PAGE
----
I was almost certainly not alone in experiencing absolute awe as the Japanese Cherry Blossoms – or Brave Blossoms as they are now known – took down the South African Springboks over the weekend. With Alex Ferguson’s latest autobiographical offering, Leading, fresh from the publishers this week, this sporting upset is a worthy and fascinating subject.
Born in South Africa, at heart I remain a ‘Boks supporter, so those final nail-biting four minutes were riveting to watch. But, as the miraculous game drew to a close I couldn’t help but be left with another – less strictly patriotic – impression. Behind a game described as the ultimate triumph of the underdog is a striking triumph of leadership. In this case, the leadership of coach Eddie Jones.
Jones’s career involves illustrious coaching appointments with both Australia and South Africa, which makes it all the more remarkable that this single triumph made World Cup history. Eddie Jones’s role in disrupting the sporting world is in many respects analogous with leadership appointments in all sectors. At The MBS Group, our definition of talent encapsulates precisely the tenacity, strategic expertise and courage of a coach like Jones: the ability to bring a team from seemingly inescapable mediocrity to global recognition. And, if the barrage of twitter responses and exuberant news articles still flooding in are anything to go by, Jones has achieved this with aplomb. The victory also draws attention to another central priority of great leadership: identifying potential. In Jones’s case, this may well be demonstrated in the recall of fullback Ayumu Goromaru.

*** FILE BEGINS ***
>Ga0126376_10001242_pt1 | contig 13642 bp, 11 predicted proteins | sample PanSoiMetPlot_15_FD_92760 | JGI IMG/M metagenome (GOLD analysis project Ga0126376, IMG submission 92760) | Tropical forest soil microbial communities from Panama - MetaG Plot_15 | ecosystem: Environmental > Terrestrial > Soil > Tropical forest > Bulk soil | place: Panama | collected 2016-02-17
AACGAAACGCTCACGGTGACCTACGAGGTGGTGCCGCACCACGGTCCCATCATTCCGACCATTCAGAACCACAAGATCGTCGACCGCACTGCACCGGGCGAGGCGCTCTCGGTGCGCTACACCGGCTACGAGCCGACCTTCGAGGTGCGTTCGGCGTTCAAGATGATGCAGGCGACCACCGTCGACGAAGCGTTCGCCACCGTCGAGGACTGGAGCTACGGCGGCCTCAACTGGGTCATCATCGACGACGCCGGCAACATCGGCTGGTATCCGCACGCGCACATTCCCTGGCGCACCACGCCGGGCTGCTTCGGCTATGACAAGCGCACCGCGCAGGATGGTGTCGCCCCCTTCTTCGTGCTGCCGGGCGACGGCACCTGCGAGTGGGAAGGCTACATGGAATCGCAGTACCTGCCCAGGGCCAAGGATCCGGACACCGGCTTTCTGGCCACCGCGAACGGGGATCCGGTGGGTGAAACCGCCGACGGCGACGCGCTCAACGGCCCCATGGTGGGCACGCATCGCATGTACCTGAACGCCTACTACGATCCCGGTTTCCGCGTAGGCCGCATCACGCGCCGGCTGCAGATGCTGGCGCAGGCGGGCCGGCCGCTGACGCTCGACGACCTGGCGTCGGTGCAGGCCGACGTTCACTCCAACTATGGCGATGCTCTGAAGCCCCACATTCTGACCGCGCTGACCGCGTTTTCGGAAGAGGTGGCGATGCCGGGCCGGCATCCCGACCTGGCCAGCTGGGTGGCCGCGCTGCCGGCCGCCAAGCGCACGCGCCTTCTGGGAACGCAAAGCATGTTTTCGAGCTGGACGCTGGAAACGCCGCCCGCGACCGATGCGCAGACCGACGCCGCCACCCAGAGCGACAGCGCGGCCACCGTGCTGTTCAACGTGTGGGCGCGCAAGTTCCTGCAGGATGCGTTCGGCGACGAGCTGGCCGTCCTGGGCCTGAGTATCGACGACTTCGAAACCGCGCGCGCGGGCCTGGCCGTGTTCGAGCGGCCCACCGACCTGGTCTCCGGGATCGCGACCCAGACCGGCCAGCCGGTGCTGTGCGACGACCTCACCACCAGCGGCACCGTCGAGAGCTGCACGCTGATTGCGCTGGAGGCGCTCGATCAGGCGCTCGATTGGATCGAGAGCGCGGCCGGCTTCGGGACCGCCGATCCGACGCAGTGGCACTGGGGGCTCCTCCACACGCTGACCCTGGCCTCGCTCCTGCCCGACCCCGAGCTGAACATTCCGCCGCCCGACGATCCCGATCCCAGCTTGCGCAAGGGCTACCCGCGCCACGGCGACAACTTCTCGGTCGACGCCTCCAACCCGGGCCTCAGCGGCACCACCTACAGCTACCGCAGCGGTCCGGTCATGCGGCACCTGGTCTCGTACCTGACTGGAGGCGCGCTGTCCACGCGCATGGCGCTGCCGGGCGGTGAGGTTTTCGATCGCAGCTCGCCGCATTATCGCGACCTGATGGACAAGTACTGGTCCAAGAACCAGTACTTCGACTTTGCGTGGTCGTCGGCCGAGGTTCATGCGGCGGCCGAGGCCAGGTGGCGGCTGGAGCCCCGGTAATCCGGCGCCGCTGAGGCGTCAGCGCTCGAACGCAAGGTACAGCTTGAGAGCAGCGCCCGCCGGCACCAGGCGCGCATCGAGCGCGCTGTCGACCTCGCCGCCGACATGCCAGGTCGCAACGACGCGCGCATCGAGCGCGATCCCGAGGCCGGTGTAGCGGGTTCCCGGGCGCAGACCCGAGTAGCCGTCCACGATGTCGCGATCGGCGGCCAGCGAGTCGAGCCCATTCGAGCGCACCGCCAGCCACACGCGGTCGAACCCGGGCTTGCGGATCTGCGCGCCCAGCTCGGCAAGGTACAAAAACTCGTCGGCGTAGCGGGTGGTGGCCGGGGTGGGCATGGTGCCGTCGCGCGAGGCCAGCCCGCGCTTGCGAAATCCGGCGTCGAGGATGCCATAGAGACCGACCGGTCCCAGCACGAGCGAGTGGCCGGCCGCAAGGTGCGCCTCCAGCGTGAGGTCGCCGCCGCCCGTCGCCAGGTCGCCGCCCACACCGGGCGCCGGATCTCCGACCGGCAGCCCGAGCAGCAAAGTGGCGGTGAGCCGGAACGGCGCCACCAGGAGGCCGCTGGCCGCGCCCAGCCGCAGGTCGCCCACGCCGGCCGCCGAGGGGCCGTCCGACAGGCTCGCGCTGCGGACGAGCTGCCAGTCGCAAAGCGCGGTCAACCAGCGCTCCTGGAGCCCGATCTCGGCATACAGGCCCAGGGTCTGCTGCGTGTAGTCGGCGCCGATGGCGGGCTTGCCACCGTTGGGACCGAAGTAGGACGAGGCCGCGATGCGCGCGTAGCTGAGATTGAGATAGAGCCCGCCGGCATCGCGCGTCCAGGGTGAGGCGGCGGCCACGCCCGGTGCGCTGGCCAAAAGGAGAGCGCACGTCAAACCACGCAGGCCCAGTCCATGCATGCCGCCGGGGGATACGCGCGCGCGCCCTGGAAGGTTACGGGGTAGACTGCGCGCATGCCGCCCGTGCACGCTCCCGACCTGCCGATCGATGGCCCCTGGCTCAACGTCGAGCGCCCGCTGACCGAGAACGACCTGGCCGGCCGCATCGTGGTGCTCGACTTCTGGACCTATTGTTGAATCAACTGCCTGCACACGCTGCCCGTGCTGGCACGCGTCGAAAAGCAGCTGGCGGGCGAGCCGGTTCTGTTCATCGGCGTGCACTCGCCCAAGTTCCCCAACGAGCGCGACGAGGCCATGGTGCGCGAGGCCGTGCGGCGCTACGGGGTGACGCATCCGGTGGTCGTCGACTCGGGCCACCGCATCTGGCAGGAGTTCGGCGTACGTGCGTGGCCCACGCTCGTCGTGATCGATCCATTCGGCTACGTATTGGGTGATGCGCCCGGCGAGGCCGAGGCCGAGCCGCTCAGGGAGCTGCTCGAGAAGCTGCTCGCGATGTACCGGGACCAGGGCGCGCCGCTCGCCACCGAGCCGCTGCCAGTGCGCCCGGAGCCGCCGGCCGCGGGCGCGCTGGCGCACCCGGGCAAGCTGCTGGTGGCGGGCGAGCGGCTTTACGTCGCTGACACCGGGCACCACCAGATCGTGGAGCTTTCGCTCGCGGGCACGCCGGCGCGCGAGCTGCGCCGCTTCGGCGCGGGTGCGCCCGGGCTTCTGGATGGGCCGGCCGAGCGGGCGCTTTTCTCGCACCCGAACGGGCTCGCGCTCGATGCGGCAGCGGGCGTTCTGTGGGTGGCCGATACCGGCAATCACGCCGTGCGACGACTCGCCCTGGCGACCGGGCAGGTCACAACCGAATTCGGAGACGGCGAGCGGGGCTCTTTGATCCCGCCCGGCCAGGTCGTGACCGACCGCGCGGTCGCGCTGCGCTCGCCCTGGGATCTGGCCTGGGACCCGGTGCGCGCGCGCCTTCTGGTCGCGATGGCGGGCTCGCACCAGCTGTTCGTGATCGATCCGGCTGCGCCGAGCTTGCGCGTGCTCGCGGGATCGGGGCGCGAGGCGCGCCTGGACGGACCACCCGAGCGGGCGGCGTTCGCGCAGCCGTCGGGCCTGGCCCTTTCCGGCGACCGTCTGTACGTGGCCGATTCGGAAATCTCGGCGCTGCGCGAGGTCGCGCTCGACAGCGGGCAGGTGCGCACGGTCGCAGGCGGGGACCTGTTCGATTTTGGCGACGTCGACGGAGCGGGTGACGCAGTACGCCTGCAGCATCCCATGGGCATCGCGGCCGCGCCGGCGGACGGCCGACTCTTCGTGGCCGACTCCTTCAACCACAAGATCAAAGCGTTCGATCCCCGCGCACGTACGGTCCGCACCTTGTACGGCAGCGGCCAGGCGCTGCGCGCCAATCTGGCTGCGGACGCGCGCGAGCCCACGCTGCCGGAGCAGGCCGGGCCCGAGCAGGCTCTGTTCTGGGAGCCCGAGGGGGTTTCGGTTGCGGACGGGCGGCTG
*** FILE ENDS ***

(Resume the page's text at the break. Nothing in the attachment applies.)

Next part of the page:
Last year, I discussed the remarkable effects of Ferguson’s ‘untouchable’ influence on the recent management decisions of Manchester United. Now, Leading looks set to focus more closely on the less industry-specific aspects of Ferguson’s success, and the brand of individual charisma that goes with it. Almost certainly the same key characteristics that came to my attention whilst perusing the varied analyses of Japan’s literally game-changing performance. The book’s co-writer Michael Moritz recently revealed that his interest in collaborating with Ferguson was born out of the lessons the sporting giant could provide for the venture capital firm, Sequoia Capital, and their value for the many young companies in which the firm invest.
I am always on the look out for examples of great leadership, and nothing seems to capture the public imagination quite like a surprise sporting win (however one’s loyalties lie). The continued success of Ferguson’s career-based publications befits this already-famous destabilising of World Cup hierarchy.
Can you think of any other pertinent overlaps between sporting success and business leadership? Let me know at email@example.com, and have a lovely weekend!